It is important to note that Donne is not only claiming a partial “foretaste” of future reward. He says that the verdict of the last judgment is enjoyed now through the forum of the conscience. This is the same foundation which Luther used to build his doctrine of justification by faith alone, the possession of eschatological righteousness in the present, in the conscience. Donne even gives this doctrine of the two hemispheres a practical ethical aspect:

If thou desire revenge upon thine enemies, as they are God’s enemies, That God would be pleased to remove, and root out all such as oppose him, that Affection appertains to Glory; Let that alone til thou come to the Hemisphere of Glory; There join with those Martyrs under the Altar, Vsquequo Domine, How long O Lord, dost thou defer Judgment? And thou shalt have thine answer there for that. Whilst thou art here, here join with David, and the other Saints of God, in that holy increpation of a dangerous sadness, Why art thou cast down O my soul? why art thou disquieted in me? That soul that is dissected and anatomized to God, in a sincere confession, washed in the tears of true contrition, embalmed in the blood of reconciliation, the blood of Christ Jesus, can assign no reason, can give no just answer to that Interrogatory, Why art thou cast down O my soul? why art thou disquieted in me? No man is so little, as that he can be lost under these wings, no man so great, as that they cannot reach to him; Semper ille major est, quantumcumque creverimus, To what temporal, to what spiritual greatness so ever we grow, still pray we him to shadow us under his Wings; for the poor need those wings against oppression, and the rich against envy. The Holy Ghost, who is a Dove, shadowed the whole world under his wings; Incubabat aquis, He hovered over the waters, he sat upon the waters, and he hatched all that was produced, and all that was produced so, was good. Be thou a Mother where the Holy Ghost would be a Father; Conceive by him; and be content that he produce joy in thy heart here. First think, that as a man must have some land, or else he cannot be in wardship, so a man must have some of the love of God, or else he could not fall under God’s correction; God would not give him his physic, God would not study his cure, if he cared not for him. (69-70)

Further, this possession of eternity now is the invincible ground for assurance, peace, and calm repose:

And then think also, that if God afford thee the shadow of his wings, that is, Consolation, respiration, refreshing, though not a present, and plenary deliverance, in thy afflictions, not to thank God, is a murmuring, and not to rejoice in God’s ways, is an unthankfulness. Howling is the noise of hell, singing the voice of heaven; Sadness the damp of Hell, Rejoicing the serenity of Heaven. And he that hath not this joy here, lacks one of the best pieces of his evidence for the joys of heaven; and hath neglected or refused that Earnest, by which God uses to bind his bargain, that true joy in this world shall flow into the joy of Heaven, as a River flows into the Sea; This joy shall not be put out in death, and a new joy kindled in me in Heaven; But as my soul, as soon as it is out of my body, is in Heaven, and does not stay for the possession of Heaven, nor for the fruition of the sight of God, till it be ascended through air, and fire, and Moon, and Sun, and Planets, and Firmament, to that place which we conceive to be Heaven, but without the thousandth part of a minute’s stop, as soon as it issues, is in a glorious light, which is Heaven, (for all the way to Heaven is Heaven; And as those Angels, which came from Heaven hither, bring Heaven with them, and are in Heaven here, So that soul that goes to Heaven, meets Heaven here; and as those Angels do not divest Heaven by coming, so these souls invest Heaven, in their going.) As my soul shall not go towards Heaven, but go by Heaven to Heaven, to the Heaven of Heavens, So the true joy of a good soul in this world is the very joy of Heaven; and we go thither, not that being without joy, we might have joy infused into us, but that as Christ says, Our joy might be full, perfected, sealed with an everlastingness; for, as he promises, That no man shall take our joy from us, so neither shall Death itself take it away, nor so much as interrupt it, or discontinue it, But as in the face of Death, when he lays hold upon me, and in the face of the Devil, when he attempts me, I shall see the face of God, (for, everything shall be a glass, to reflect God upon me) so in the agonies of Death, in the anguish of that dissolution, in the sorrows of that valediction, in the irreversibleness of that transmigration, I shall have a joy, which shall no more evaporate, than my soul shall evaporate, A joy, that shall pass up, and put on a more glorious garment above, and be joy super-invested in glory. Amen.  (70-71)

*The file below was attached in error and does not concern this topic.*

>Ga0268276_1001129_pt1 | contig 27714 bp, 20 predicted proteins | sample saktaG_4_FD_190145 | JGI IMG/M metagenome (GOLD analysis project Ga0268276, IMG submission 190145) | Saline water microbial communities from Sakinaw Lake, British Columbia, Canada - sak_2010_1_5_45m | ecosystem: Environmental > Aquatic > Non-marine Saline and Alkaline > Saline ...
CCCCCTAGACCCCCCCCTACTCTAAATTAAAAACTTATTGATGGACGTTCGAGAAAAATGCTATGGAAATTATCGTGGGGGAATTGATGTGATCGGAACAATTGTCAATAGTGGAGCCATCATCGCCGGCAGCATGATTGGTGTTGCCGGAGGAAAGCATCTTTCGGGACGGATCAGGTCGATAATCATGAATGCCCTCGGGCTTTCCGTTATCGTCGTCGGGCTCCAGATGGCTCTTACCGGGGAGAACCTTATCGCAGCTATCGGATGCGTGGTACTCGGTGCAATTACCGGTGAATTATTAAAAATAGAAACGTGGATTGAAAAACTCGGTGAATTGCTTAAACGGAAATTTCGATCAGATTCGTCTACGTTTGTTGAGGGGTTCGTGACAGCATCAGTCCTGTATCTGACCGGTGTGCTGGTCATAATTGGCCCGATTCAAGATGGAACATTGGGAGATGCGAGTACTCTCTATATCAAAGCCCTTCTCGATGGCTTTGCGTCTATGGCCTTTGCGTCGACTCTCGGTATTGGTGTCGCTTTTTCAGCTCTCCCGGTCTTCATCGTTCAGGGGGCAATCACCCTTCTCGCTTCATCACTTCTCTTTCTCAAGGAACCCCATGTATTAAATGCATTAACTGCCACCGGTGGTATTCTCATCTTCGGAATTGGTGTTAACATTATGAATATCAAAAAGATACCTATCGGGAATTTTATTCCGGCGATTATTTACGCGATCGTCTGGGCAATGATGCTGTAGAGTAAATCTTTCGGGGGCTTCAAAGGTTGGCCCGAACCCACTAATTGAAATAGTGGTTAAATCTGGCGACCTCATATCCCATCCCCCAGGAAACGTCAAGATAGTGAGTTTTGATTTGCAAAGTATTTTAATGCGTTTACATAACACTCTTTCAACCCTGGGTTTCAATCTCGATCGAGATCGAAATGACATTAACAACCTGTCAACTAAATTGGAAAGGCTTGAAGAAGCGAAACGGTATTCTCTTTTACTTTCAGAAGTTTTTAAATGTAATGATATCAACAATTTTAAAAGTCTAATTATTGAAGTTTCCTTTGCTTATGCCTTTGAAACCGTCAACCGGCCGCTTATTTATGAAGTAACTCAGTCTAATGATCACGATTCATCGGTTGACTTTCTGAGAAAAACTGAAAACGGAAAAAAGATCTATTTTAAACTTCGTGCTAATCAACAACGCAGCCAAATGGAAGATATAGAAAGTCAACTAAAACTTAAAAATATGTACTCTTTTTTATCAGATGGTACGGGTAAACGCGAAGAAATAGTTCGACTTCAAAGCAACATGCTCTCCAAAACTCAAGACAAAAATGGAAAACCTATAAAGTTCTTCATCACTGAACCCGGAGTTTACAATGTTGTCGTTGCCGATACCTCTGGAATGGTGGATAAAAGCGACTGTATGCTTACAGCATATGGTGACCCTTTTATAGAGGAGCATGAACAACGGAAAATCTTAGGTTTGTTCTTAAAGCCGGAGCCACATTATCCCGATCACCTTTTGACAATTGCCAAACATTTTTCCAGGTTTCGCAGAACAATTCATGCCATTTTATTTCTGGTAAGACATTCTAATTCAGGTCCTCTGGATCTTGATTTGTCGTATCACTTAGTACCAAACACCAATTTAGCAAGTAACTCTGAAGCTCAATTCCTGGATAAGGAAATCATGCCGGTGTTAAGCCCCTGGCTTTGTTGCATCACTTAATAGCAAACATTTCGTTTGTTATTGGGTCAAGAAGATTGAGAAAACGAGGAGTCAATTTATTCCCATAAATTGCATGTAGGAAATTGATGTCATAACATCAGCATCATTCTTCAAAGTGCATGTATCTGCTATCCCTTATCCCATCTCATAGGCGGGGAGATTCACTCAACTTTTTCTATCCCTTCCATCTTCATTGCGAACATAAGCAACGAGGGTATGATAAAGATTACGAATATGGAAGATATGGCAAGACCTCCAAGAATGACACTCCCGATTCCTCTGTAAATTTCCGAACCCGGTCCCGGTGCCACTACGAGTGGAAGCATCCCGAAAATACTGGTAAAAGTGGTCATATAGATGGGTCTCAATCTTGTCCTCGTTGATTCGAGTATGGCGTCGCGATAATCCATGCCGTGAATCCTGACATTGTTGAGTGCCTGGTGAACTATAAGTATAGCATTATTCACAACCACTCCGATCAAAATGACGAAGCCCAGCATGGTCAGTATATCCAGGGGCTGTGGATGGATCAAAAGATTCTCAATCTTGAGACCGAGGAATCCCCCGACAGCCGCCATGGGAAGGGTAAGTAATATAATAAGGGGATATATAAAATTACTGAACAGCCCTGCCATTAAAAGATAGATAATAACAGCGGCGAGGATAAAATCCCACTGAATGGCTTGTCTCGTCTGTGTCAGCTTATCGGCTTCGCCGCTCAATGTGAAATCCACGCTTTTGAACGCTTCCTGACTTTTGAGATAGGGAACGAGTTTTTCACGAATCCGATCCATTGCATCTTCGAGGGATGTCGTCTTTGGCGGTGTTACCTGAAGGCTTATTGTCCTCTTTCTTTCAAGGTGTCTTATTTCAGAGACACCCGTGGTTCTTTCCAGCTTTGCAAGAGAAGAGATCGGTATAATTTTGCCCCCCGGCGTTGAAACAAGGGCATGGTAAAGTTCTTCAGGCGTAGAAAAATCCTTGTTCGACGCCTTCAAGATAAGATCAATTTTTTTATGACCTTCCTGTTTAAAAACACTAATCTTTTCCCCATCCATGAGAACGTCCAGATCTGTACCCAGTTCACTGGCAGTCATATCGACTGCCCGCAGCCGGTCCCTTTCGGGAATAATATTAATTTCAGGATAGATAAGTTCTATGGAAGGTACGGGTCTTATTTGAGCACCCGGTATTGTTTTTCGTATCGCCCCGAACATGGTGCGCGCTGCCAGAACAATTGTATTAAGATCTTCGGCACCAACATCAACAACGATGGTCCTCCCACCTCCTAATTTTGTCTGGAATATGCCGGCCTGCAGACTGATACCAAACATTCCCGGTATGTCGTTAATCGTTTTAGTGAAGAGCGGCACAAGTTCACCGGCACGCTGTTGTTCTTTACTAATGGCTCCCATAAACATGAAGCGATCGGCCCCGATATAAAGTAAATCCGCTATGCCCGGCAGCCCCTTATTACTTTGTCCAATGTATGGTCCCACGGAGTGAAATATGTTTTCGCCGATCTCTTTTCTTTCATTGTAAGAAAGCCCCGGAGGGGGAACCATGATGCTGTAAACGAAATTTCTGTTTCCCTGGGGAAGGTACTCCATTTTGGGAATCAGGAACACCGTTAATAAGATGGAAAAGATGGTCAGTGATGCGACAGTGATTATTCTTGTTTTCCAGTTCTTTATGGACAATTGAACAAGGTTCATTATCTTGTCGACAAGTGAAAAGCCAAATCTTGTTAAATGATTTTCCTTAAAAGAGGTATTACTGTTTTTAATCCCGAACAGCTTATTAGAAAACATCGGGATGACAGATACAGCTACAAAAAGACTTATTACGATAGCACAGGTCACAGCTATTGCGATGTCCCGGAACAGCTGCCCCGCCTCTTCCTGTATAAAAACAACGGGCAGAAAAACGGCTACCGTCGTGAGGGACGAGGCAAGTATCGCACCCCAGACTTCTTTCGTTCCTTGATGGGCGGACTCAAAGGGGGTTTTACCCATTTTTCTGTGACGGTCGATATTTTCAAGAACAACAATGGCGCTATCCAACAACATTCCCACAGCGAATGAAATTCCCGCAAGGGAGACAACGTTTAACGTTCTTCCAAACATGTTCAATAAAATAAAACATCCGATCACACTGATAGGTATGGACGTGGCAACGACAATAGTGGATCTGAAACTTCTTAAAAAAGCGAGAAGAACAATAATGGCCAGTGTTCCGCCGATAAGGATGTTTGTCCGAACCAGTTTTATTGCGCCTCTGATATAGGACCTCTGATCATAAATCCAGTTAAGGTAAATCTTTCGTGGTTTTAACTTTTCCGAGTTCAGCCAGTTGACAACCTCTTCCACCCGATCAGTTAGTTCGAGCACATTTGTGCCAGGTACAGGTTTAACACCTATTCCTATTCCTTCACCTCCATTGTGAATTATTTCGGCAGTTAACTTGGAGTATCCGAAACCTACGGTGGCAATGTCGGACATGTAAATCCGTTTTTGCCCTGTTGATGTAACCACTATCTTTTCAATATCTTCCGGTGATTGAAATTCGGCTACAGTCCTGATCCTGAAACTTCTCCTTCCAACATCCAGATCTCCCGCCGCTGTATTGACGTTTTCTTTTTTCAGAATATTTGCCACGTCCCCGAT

This is why, as the psalmist would say, the soul is satisfied.

By Steven Wedgeworth

Steven Wedgeworth is the Rector of Christ Church Anglican in South Bend, Indiana. He writes about theology, history, and political theory, and he has taught Jr. High and High School. He is the founder and general editor of The Calvinist International, an online journal of Christian Humanism and political theology, and a founding member of the Davenant Institute.